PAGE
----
Eight years after the foundation of the state of Israel, Moshe Dayan, the chief of staff of the Israeli military, stood close to the Gaza border to pronounce a eulogy for a 21-year-old Israeli security officer slain by Palestinian and Egyptian assailants.
“Let us not today cast blame on his murderers,” he said in 1956. “What can we say against their terrible hatred of us? For eight years now, they have sat in the refugee camps of Gaza and have watched how, before their very eyes, we have turned their land and villages, where they and their forefathers previously dwelled, into our home.”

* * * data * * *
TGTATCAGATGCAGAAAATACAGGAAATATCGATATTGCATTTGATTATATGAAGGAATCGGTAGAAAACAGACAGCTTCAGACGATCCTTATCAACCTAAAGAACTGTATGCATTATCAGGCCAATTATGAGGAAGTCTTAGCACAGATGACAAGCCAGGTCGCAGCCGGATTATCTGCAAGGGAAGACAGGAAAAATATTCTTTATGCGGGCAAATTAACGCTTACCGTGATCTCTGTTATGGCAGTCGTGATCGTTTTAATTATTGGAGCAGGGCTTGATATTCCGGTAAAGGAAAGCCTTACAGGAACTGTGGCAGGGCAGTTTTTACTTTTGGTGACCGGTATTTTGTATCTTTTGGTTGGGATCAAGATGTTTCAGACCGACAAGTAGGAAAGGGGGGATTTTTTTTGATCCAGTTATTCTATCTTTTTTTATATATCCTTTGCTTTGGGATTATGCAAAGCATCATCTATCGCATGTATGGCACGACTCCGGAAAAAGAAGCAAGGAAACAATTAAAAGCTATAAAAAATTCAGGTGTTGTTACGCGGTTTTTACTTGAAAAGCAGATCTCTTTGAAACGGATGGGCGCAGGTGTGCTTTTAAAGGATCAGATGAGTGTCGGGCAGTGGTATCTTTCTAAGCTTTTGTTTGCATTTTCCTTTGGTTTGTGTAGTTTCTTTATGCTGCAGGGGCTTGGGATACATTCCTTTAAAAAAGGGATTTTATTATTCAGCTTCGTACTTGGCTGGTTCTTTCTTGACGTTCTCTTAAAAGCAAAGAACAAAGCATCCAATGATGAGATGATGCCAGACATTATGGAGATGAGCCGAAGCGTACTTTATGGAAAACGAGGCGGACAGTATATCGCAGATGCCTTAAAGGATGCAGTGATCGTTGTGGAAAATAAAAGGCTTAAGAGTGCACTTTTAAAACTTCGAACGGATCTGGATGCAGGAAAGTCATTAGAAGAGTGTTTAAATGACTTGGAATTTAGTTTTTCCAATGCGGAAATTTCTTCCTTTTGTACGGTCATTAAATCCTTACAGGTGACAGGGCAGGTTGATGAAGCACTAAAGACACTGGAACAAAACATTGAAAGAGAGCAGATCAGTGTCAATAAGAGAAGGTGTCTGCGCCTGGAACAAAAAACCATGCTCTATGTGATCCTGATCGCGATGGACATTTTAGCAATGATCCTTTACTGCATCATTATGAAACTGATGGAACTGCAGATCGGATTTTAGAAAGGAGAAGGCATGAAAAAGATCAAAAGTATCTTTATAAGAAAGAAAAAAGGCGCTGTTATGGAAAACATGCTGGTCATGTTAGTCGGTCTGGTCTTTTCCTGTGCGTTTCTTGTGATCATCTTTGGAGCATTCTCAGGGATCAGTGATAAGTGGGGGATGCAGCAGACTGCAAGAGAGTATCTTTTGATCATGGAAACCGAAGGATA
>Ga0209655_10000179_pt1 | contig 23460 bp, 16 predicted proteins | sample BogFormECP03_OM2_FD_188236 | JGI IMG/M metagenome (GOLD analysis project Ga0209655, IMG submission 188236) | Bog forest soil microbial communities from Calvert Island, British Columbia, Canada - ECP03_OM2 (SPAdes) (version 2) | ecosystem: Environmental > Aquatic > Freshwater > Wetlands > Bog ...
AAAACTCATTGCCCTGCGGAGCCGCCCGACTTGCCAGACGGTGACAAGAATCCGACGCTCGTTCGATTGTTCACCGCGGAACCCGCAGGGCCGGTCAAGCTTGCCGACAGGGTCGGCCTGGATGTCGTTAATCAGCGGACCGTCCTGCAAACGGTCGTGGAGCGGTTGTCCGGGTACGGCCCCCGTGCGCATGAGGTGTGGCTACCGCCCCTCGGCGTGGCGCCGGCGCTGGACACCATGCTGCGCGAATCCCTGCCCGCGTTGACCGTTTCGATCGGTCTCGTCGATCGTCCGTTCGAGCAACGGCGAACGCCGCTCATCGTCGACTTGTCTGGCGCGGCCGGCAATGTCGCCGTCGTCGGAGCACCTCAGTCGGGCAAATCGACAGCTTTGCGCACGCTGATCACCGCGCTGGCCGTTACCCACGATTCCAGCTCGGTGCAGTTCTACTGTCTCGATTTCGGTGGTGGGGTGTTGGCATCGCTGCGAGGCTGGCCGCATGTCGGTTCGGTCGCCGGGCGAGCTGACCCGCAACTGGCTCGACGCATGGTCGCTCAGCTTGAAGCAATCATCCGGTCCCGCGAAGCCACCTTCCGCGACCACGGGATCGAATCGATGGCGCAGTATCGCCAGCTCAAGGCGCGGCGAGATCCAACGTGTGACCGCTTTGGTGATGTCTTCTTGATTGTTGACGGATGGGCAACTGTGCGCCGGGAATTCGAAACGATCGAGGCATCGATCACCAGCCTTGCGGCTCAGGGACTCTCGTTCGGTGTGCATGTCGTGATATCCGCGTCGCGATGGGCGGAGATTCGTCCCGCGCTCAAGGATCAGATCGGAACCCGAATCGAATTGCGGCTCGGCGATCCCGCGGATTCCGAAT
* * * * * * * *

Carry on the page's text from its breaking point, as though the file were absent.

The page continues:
His short speech, a little longer than Lincoln’s Gettysburg Address and a powerful reference for Israelis, is perhaps recalled less for this insight into Palestinian anger than for Mr. Dayan’s resolute conclusion.
“Without the steel helmet and the cannon’s maw, we will not be able to plant a tree and build a home,” he said.
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